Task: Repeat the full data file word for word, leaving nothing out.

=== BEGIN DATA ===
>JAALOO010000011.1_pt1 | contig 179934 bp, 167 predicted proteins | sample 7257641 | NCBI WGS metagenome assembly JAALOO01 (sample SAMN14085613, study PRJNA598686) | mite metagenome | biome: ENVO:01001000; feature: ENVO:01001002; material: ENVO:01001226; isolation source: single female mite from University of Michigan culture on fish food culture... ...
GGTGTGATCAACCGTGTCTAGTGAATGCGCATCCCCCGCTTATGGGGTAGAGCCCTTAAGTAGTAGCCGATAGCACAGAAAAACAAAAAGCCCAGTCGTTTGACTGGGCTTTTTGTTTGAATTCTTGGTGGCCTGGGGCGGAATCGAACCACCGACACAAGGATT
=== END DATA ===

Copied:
>JAALOO010000011.1_pt1 | contig 179934 bp, 167 predicted proteins | sample 7257641 | NCBI WGS metagenome assembly JAALOO01 (sample SAMN14085613, study PRJNA598686) | mite metagenome | biome: ENVO:01001000; feature: ENVO:01001002; material: ENVO:01001226; isolation source: single female mite from University of Michigan culture on fish food culture... ...
GGTGTGATCAACCGTGTCTAGTGAATGCGCATCCCCCGCTTATGGGGTAGAGCCCTTAAGTAGTAGCCGATAGCACAGAAAAACAAAAAGCCCAGTCGTTTGACTGGGCTTTTTGTTTGAATTCTTGGTGGCCTGGGGCGGAATCGAACCACCGACACAAGGATT